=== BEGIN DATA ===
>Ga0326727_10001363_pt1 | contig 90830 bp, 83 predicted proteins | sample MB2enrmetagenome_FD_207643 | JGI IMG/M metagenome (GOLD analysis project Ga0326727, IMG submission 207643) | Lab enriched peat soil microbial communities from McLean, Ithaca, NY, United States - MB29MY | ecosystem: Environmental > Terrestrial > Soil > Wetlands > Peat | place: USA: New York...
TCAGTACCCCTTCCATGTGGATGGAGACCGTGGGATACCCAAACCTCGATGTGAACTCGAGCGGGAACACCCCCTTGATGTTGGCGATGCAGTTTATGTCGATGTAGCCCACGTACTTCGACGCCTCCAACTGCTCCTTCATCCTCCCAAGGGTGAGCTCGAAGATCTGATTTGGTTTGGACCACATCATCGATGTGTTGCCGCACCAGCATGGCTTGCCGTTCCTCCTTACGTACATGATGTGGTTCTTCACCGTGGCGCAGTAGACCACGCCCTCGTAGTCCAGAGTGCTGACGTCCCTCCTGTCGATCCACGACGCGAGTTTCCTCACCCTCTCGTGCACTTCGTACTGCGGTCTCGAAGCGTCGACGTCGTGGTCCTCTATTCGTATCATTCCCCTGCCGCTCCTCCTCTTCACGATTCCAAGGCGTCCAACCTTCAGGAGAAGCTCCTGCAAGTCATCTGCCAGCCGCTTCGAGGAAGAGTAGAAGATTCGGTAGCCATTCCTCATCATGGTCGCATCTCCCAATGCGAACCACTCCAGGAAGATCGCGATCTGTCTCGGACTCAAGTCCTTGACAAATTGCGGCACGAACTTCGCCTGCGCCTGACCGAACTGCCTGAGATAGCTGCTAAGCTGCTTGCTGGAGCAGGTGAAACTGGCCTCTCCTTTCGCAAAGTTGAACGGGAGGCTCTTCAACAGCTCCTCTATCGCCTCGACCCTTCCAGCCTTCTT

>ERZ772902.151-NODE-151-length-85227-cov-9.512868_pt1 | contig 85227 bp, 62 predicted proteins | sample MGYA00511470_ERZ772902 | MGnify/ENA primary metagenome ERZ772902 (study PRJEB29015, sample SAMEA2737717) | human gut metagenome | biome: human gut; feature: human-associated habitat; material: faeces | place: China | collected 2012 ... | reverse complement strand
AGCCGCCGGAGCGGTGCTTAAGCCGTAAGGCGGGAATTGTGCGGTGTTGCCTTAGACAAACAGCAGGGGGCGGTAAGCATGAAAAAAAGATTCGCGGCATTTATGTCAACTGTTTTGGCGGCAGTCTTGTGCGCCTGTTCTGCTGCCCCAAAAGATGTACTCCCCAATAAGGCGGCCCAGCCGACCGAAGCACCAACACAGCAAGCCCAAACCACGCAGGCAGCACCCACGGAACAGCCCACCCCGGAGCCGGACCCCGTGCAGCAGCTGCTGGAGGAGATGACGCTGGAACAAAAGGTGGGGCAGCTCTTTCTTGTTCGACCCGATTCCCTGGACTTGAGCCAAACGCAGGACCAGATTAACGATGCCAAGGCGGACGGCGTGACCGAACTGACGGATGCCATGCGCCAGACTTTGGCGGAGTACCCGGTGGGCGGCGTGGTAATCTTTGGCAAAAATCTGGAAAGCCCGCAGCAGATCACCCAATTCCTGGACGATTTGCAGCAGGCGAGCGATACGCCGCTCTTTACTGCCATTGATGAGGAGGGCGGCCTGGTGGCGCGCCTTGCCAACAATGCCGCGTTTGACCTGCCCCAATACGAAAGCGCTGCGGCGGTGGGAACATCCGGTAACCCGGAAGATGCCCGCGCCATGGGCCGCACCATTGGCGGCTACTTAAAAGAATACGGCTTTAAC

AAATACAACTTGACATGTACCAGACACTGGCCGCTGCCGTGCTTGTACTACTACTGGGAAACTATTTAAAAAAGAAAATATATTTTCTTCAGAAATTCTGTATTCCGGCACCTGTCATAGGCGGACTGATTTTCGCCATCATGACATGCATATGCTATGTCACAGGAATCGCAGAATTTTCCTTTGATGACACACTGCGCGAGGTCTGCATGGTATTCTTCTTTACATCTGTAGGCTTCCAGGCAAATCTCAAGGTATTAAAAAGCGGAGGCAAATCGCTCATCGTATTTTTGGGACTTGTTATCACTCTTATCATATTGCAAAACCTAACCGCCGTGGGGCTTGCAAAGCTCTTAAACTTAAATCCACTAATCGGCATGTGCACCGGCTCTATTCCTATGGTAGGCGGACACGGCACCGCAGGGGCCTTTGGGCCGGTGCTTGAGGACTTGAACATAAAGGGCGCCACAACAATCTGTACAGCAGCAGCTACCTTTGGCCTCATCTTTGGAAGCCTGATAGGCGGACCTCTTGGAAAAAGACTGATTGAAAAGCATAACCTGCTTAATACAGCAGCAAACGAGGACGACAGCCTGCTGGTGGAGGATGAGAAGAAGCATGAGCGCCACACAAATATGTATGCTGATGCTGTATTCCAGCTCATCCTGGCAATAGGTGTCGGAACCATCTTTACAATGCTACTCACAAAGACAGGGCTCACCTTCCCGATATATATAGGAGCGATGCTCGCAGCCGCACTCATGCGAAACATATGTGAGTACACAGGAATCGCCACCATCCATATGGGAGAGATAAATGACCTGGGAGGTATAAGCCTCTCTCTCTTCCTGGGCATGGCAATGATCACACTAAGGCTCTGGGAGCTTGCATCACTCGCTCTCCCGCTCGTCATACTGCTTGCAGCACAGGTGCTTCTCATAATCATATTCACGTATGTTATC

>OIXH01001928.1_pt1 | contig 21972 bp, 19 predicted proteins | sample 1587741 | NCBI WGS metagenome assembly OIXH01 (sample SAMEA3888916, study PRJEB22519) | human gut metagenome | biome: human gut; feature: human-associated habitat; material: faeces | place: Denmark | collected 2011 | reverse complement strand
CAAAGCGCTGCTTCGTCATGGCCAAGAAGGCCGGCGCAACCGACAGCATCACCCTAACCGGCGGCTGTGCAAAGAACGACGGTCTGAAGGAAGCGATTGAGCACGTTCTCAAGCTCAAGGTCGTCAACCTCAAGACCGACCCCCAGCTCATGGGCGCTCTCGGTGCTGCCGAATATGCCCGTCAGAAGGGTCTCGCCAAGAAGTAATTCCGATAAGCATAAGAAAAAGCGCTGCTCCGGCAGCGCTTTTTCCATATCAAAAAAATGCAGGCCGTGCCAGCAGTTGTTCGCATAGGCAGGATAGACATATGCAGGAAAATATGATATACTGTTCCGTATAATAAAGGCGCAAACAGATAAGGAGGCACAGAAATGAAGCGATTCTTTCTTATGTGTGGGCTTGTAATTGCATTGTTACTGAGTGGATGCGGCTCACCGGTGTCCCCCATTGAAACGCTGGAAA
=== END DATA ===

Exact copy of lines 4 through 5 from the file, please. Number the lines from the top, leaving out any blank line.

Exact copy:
AGCCGCCGGAGCGGTGCTTAAGCCGTAAGGCGGGAATTGTGCGGTGTTGCCTTAGACAAACAGCAGGGGGCGGTAAGCATGAAAAAAAGATTCGCGGCATTTATGTCAACTGTTTTGGCGGCAGTCTTGTGCGCCTGTTCTGCTGCCCCAAAAGATGTACTCCCCAATAAGGCGGCCCAGCCGACCGAAGCACCAACACAGCAAGCCCAAACCACGCAGGCAGCACCCACGGAACAGCCCACCCCGGAGCCGGACCCCGTGCAGCAGCTGCTGGAGGAGATGACGCTGGAACAAAAGGTGGGGCAGCTCTTTCTTGTTCGACCCGATTCCCTGGACTTGAGCCAAACGCAGGACCAGATTAACGATGCCAAGGCGGACGGCGTGACCGAACTGACGGATGCCATGCGCCAGACTTTGGCGGAGTACCCGGTGGGCGGCGTGGTAATCTTTGGCAAAAATCTGGAAAGCCCGCAGCAGATCACCCAATTCCTGGACGATTTGCAGCAGGCGAGCGATACGCCGCTCTTTACTGCCATTGATGAGGAGGGCGGCCTGGTGGCGCGCCTTGCCAACAATGCCGCGTTTGACCTGCCCCAATACGAAAGCGCTGCGGCGGTGGGAACATCCGGTAACCCGGAAGATGCCCGCGCCATGGGCCGCACCATTGGCGGCTACTTAAAAGAATACGGCTTTAAC

AAATACAACTTGACATGTACCAGACACTGGCCGCTGCCGTGCTTGTACTACTACTGGGAAACTATTTAAAAAAGAAAATATATTTTCTTCAGAAATTCTGTATTCCGGCACCTGTCATAGGCGGACTGATTTTCGCCATCATGACATGCATATGCTATGTCACAGGAATCGCAGAATTTTCCTTTGATGACACACTGCGCGAGGTCTGCATGGTATTCTTCTTTACATCTGTAGGCTTCCAGGCAAATCTCAAGGTATTAAAAAGCGGAGGCAAATCGCTCATCGTATTTTTGGGACTTGTTATCACTCTTATCATATTGCAAAACCTAACCGCCGTGGGGCTTGCAAAGCTCTTAAACTTAAATCCACTAATCGGCATGTGCACCGGCTCTATTCCTATGGTAGGCGGACACGGCACCGCAGGGGCCTTTGGGCCGGTGCTTGAGGACTTGAACATAAAGGGCGCCACAACAATCTGTACAGCAGCAGCTACCTTTGGCCTCATCTTTGGAAGCCTGATAGGCGGACCTCTTGGAAAAAGACTGATTGAAAAGCATAACCTGCTTAATACAGCAGCAAACGAGGACGACAGCCTGCTGGTGGAGGATGAGAAGAAGCATGAGCGCCACACAAATATGTATGCTGATGCTGTATTCCAGCTCATCCTGGCAATAGGTGTCGGAACCATCTTTACAATGCTACTCACAAAGACAGGGCTCACCTTCCCGATATATATAGGAGCGATGCTCGCAGCCGCACTCATGCGAAACATATGTGAGTACACAGGAATCGCCACCATCCATATGGGAGAGATAAATGACCTGGGAGGTATAAGCCTCTCTCTCTTCCTGGGCATGGCAATGATCACACTAAGGCTCTGGGAGCTTGCATCACTCGCTCTCCCGCTCGTCATACTGCTTGCAGCACAGGTGCTTCTCATAATCATATTCACGTATGTTATC